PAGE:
A glass of water can help you to regain your energy.
Imagine that it's 2:30 p.m., and that you've run into a brick wall at work.
You can barely keep your eyes open, and you're struggling to stay focused.
All you want to do is take a nap.
At times like this, you may make poor decisions or feel irritable, or you may struggle to deliver high-quality work or meet deadlines. And you may lack the energy to push ahead with new initiatives.
Let's face it: to do our best, we need to be energized throughout the day!
In this article, we'll look at what lies behind low energy levels, and we'll explore what you can do to boost them.
There are many reasons why your energy levels may be low. For example, this could be caused by:
Fatigue may be a symptom of a physical or mental health problem. If your lack of energy persists over several weeks, seek the advice of a health care professional.
Give yourself a quick boost in any of these ways.
Our bodies need water to function. When you're dehydrated, you're depriving yourself of vital fuel, and this can affect your memory as well as your energy levels.
As soon as you feel your energy flagging, reach for a tall glass of water. The Institute of Medicine suggests that men should drink around 3 liters of fluid over the course of a day, and that women drink around 2.2 liters.
This fluid need not be water. However, if you choose another drink, be aware that its ingredients may offset the benefits of pure water. For example, caffeine can cause anxiety, while high-sugar fruit drinks may give a short-term energy boost that's followed by deeper fatigue.
If your office has a window, open the blinds to let in plenty of natural light.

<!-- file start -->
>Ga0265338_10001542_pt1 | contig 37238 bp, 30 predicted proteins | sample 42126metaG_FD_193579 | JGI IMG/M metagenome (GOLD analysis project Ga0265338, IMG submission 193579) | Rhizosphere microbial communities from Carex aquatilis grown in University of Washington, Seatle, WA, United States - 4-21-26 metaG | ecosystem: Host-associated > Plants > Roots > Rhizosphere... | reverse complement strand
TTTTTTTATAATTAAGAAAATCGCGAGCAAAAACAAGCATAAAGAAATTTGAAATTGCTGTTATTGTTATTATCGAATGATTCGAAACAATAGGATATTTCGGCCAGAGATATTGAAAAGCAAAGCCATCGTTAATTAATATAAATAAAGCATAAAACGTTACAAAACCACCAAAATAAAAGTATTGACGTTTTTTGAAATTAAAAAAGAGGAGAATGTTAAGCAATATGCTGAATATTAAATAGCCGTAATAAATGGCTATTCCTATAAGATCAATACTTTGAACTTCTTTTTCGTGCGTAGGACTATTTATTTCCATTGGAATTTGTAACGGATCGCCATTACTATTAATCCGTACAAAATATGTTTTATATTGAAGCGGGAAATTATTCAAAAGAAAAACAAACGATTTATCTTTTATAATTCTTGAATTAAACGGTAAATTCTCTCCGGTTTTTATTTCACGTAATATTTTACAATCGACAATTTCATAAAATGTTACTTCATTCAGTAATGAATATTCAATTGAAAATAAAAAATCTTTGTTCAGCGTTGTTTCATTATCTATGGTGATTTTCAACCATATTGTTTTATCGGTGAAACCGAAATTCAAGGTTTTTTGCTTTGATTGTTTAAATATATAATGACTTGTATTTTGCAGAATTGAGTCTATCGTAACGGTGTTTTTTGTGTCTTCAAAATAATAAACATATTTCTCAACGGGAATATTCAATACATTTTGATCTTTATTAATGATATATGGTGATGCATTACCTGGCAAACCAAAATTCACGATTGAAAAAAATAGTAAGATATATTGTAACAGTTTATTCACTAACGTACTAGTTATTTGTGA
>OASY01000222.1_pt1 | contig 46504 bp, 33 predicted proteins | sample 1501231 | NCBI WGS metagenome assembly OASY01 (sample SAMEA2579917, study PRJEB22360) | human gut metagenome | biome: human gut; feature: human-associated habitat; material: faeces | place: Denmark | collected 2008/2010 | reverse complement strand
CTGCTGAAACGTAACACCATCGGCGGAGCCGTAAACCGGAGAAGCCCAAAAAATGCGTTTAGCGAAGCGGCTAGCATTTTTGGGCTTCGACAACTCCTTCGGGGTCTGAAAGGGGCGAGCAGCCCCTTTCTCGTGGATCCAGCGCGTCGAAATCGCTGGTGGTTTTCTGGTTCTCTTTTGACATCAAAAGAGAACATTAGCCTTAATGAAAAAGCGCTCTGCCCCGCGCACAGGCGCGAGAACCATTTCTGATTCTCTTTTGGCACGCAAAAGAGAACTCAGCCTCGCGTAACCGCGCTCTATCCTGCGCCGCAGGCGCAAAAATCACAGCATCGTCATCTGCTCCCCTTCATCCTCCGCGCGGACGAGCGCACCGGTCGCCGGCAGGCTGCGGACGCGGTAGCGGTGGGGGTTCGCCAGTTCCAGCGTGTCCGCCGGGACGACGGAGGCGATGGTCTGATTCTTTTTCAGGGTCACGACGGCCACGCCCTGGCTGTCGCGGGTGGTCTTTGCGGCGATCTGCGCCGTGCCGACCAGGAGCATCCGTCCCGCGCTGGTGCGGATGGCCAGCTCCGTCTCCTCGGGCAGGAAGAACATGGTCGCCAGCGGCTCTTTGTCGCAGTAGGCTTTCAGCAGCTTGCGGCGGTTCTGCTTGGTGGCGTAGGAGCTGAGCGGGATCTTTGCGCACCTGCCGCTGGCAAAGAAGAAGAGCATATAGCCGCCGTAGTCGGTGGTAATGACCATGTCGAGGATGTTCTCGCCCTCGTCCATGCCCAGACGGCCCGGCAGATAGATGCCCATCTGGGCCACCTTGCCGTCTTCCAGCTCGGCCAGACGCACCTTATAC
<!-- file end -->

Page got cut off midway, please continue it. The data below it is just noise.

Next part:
If you don't have access to a window, make sure that your lamps are bright enough. Lamps that emit the full spectrum of light (similar to sunlight) can make you feel more alert.
Even the light emitted by your monitor can have an impact, as increased light can suppress sleep-inducing hormones. Adjust the brightness settings on your screen to increase the amount of light given out.
You may also find that a daylight lamp boosts your energy levels. These lamps, designed for people experiencing seasonal affective disorder, are also thought to improve mental alertness.
A short walk will increase the flow of oxygen to your brain.
You may also find that a change of surroundings, even for a short time, increases your energy levels. If you can, walk with a friend or colleague; this may encourage you to walk further, and can also boost your self-esteem.
Aim to walk in light surroundings to take advantage of the added effects that light has on energy levels.
Drink plenty of water during and after exercise to replenish fluid levels.
Think about how you feel when you listen to an upbeat, high-energy track. Your attention sharpens, you start tapping your feet, and your spirits seem to rise.
Music can have a profound effect on energy levels. Certain types of music can make you feel more energized, attentive, and awake, while other styles can make you feel calm, sleepy, angry, or tense.
The type of music most likely to raise your energy level is highly personal. You may find that classical music or jazz restores your energy, while others prefer pop or rock. When you feel your energy waning, turn on music that you enjoy.
Music can be energizing, but it can also be distracting. Think about your tasks and whether listening to music could affect your ability to complete them well.
For example, many people find that they cannot concentrate on fine detail when they're listening to music with lyrics. Likewise, some find that they work better if they've set up playlists in advance, as they can avoid stopping work to choose new tracks.
Music can also be distracting for your colleagues. Use well-fitting headphones to avoid spreading your sound.